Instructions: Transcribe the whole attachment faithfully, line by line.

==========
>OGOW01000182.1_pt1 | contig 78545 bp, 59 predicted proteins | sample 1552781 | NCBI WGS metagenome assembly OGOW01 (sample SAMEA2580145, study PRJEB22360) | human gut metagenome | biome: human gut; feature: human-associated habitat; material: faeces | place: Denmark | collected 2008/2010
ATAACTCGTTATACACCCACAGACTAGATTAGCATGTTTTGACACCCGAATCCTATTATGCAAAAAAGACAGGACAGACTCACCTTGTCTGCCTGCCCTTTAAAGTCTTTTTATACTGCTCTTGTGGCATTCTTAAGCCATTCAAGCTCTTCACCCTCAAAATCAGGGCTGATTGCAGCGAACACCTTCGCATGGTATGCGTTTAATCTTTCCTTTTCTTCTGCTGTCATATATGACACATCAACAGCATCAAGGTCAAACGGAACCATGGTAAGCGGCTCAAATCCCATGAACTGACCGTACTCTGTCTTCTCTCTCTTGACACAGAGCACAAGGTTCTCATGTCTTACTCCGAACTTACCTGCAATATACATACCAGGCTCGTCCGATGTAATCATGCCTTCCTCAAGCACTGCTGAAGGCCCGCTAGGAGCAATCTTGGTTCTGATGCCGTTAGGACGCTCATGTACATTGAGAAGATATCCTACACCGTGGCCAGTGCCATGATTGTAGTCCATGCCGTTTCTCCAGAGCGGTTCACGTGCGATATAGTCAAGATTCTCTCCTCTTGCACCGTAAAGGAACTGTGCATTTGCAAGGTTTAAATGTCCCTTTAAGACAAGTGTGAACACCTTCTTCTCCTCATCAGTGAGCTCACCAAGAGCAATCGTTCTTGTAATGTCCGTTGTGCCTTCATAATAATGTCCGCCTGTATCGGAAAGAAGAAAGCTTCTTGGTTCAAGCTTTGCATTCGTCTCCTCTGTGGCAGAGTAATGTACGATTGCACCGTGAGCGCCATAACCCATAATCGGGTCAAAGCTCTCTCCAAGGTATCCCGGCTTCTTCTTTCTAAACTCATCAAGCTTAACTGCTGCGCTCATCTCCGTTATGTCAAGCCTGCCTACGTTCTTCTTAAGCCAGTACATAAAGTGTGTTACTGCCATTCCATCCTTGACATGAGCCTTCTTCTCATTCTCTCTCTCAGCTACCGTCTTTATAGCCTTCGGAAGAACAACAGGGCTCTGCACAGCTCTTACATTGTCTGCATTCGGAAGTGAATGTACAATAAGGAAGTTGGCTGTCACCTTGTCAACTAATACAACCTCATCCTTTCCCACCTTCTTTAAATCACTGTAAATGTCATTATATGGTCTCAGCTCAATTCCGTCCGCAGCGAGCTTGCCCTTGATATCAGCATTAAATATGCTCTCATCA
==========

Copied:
>OGOW01000182.1_pt1 | contig 78545 bp, 59 predicted proteins | sample 1552781 | NCBI WGS metagenome assembly OGOW01 (sample SAMEA2580145, study PRJEB22360) | human gut metagenome | biome: human gut; feature: human-associated habitat; material: faeces | place: Denmark | collected 2008/2010
ATAACTCGTTATACACCCACAGACTAGATTAGCATGTTTTGACACCCGAATCCTATTATGCAAAAAAGACAGGACAGACTCACCTTGTCTGCCTGCCCTTTAAAGTCTTTTTATACTGCTCTTGTGGCATTCTTAAGCCATTCAAGCTCTTCACCCTCAAAATCAGGGCTGATTGCAGCGAACACCTTCGCATGGTATGCGTTTAATCTTTCCTTTTCTTCTGCTGTCATATATGACACATCAACAGCATCAAGGTCAAACGGAACCATGGTAAGCGGCTCAAATCCCATGAACTGACCGTACTCTGTCTTCTCTCTCTTGACACAGAGCACAAGGTTCTCATGTCTTACTCCGAACTTACCTGCAATATACATACCAGGCTCGTCCGATGTAATCATGCCTTCCTCAAGCACTGCTGAAGGCCCGCTAGGAGCAATCTTGGTTCTGATGCCGTTAGGACGCTCATGTACATTGAGAAGATATCCTACACCGTGGCCAGTGCCATGATTGTAGTCCATGCCGTTTCTCCAGAGCGGTTCACGTGCGATATAGTCAAGATTCTCTCCTCTTGCACCGTAAAGGAACTGTGCATTTGCAAGGTTTAAATGTCCCTTTAAGACAAGTGTGAACACCTTCTTCTCCTCATCAGTGAGCTCACCAAGAGCAATCGTTCTTGTAATGTCCGTTGTGCCTTCATAATAATGTCCGCCTGTATCGGAAAGAAGAAAGCTTCTTGGTTCAAGCTTTGCATTCGTCTCCTCTGTGGCAGAGTAATGTACGATTGCACCGTGAGCGCCATAACCCATAATCGGGTCAAAGCTCTCTCCAAGGTATCCCGGCTTCTTCTTTCTAAACTCATCAAGCTTAACTGCTGCGCTCATCTCCGTTATGTCAAGCCTGCCTACGTTCTTCTTAAGCCAGTACATAAAGTGTGTTACTGCCATTCCATCCTTGACATGAGCCTTCTTCTCATTCTCTCTCTCAGCTACCGTCTTTATAGCCTTCGGAAGAACAACAGGGCTCTGCACAGCTCTTACATTGTCTGCATTCGGAAGTGAATGTACAATAAGGAAGTTGGCTGTCACCTTGTCAACTAATACAACCTCATCCTTTCCCACCTTCTTTAAATCACTGTAAATGTCATTATATGGTCTCAGCTCAATTCCGTCCGCAGCGAGCTTGCCCTTGATATCAGCATTAAATATGCTCTCATCA